Rating:I’m not really looking for restraint, refinement or even humility in a new Sleigh Bells record, so I’m pretty pleased with the way Bitter Rivals opens. The third full-length from the Brooklyn duo begins with about 30 seconds of oddball audio clatter—a high-pitched voice cooing and mewing, the metal sweep of a sword being unsheathed, finger snaps, hard strums on a guitar, a dog barking—before erupting into one of the band’s trademark explosive riffs and Alexis Krauss roaring out the first lyric, a terrifically audacious appropriation of one of the most famous lines in all of literature: “It was the best of times/ It was the worst of times.” This title cut flies forward with a thrilling fury to an infectious chorus that encompasses the combative, conflicted Sleigh Bells dynamic nicely: “You are my bitter rival/ But I need you for survival.” It’s exactly the sort of tension that drives their songs.
Sleigh Bells may have seen their cool kid stock drop somewhat after the lukewarm (at best) reaction to their 2012 sophomore effort, Reign of Terror, but they’ve stayed true to the brash, bold aesthetic that grabbed everyone’s attention in the first place. They’re the pungent, slightly rancid glob of bubble gum affixed to the inside of a high school locker door that’s visibly taken a few punches, thumbprint from pressing it into place as clear as can be. While they operate with the constant risk that they’re going to be little more than a sleazier version of the Tings Tings (who, after all, got to the crazy catchy, cranked-up-guitars dance rock first), when they’re cooking, it can be hard to resist Sleigh Bells’ insistent verve. Multi-instrumentalist Derek Miller builds bristling beds of music for the songs, with little details sparking in from the corners and allowing the pointed vocals of Krauss to nestle in nicely. It works better on the firebombs like “Sugarcane” and “Tiger Kit” than it does on the more tender tracks (the pining “To Hell with You”), which certainly causes doubts about the breadth and long-tern viability of the band. They can’t keep remaking “Infinity Guitars” forever, can they?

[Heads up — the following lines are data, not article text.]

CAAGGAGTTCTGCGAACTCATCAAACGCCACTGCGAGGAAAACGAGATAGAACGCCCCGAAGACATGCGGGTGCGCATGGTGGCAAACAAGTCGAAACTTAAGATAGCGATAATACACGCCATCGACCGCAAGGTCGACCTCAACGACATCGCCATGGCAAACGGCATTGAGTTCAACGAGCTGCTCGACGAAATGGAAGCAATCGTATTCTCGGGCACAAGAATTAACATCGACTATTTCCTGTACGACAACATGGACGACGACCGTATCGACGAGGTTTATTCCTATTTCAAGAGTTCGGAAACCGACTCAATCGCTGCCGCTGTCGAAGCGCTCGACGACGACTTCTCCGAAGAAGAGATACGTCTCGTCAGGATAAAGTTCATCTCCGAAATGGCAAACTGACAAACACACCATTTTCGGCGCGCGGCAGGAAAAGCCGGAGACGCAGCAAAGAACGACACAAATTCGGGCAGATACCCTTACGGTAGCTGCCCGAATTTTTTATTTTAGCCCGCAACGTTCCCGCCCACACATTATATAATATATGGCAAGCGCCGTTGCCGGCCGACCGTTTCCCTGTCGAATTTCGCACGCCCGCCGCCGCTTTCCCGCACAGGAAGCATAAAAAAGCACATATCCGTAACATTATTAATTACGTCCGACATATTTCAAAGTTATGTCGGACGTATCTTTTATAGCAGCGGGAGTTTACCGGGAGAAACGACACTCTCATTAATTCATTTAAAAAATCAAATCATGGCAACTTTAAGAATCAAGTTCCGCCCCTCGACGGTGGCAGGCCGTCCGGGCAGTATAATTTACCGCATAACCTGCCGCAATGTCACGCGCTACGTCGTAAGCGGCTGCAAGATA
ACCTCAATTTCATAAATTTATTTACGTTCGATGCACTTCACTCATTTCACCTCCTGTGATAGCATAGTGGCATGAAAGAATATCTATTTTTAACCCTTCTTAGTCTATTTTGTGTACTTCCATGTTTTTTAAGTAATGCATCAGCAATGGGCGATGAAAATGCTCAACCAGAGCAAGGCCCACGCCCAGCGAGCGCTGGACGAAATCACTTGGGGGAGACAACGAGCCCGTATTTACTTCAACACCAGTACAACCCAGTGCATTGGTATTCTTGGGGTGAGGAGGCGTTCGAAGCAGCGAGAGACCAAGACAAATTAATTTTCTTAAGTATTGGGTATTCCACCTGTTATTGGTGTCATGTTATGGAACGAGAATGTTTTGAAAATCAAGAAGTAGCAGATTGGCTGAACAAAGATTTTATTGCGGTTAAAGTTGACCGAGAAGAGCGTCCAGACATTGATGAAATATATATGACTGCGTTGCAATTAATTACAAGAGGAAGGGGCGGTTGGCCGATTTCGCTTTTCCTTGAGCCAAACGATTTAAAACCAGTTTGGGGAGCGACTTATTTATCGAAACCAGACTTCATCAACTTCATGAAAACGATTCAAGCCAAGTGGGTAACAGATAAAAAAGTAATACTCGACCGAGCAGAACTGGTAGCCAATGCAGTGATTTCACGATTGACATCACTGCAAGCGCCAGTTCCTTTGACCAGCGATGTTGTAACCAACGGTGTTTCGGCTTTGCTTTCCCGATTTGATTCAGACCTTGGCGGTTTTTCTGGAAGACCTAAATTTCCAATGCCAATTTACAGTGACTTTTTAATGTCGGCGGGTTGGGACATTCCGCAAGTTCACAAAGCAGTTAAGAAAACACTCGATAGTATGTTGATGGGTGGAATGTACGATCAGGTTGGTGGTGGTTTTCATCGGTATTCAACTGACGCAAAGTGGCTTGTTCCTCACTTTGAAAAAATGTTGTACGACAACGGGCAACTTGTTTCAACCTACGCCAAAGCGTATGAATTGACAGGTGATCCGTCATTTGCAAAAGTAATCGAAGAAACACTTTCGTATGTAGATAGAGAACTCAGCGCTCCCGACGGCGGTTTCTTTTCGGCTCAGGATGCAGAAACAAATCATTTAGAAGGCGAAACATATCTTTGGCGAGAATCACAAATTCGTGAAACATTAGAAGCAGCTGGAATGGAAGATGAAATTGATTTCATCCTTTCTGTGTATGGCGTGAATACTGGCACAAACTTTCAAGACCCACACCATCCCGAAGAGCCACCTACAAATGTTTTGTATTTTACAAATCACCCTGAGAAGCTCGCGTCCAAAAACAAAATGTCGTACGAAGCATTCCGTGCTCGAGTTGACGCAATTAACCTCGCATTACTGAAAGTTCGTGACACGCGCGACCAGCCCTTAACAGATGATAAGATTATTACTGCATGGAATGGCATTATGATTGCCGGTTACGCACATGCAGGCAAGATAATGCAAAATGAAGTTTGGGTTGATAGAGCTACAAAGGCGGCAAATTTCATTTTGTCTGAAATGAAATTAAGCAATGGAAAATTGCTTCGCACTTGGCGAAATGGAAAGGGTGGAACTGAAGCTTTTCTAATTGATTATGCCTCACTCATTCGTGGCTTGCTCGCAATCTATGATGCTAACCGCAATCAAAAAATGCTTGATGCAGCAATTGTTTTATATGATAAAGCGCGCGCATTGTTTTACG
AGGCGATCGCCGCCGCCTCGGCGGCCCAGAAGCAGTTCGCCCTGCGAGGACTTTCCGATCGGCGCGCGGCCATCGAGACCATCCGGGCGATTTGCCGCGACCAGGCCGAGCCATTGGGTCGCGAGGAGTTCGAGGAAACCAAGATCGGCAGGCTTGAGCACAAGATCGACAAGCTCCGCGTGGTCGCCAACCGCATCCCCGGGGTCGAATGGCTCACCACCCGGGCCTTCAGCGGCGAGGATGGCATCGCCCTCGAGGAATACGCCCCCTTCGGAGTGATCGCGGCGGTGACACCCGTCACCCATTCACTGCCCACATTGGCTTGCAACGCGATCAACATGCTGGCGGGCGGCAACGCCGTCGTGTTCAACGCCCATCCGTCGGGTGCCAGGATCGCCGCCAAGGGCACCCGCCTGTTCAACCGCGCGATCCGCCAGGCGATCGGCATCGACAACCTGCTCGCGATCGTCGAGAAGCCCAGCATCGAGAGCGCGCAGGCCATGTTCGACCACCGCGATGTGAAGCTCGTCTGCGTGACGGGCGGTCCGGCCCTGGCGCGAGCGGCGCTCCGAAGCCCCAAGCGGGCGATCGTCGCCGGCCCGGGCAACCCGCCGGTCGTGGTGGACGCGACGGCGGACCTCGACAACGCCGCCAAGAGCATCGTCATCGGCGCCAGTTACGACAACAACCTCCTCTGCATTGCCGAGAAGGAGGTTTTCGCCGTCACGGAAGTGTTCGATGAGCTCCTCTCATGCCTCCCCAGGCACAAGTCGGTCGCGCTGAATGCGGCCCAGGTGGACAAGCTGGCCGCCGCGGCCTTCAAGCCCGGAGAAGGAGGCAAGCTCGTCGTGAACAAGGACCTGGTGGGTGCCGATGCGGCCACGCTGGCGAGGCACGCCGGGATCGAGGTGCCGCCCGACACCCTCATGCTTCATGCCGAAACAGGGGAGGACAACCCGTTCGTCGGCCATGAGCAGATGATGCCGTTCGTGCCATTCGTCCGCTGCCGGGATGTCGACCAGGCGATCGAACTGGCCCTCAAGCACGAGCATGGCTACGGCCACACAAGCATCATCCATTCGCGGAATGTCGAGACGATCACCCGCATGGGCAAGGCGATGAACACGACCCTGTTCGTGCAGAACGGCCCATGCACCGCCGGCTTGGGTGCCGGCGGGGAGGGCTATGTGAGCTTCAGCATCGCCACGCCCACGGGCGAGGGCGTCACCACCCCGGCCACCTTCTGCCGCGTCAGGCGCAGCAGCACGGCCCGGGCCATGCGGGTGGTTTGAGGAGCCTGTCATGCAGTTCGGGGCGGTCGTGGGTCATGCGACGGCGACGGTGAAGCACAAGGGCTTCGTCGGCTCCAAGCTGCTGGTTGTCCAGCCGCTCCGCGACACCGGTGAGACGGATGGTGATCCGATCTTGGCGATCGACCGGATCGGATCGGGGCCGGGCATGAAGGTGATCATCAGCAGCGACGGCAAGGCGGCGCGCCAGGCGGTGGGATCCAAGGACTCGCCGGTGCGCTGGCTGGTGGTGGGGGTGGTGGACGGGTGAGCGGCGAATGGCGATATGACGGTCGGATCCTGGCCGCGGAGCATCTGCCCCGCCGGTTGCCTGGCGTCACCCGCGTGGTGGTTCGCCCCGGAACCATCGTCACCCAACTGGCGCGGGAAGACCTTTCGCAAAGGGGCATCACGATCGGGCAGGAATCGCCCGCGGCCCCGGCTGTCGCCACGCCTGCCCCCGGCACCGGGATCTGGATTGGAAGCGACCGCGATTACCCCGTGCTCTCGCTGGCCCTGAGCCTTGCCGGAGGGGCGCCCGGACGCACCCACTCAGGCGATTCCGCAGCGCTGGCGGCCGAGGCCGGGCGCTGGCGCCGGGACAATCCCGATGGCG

If Sleigh Bells’ attempts at diversity don’t necessarily yield stellar results, they still exploit their sweet spot fairly well. “Minnie” is so rat-a-tat explosive it comes across as the sound of the band’s collective id (lyrics like “Strike fear in their hearts like a devil/ And if it comes to this, well then it comes to this” only compound that sense), and if album closer “Love Sick” tones down the buzz a bit, it still has that headlong energy, as if the band is somehow engaged in a race with the song, trying to beat it to the end. There’s no point repeating a formula unless it works, and through much of Bitter Rivals (or at least enough of it) Sleigh Bells is still mighty convincing. If they can get so deep into their own sound and its variants that it becomes like racing on a razor wire oval (as on the overly repetitive “Sing Like a Wire”), then at least their best moments demonstrate exactly why they keep drilling into that same vein. They’re bound to come up empty someday, but, for right now, there’s still gold to be found.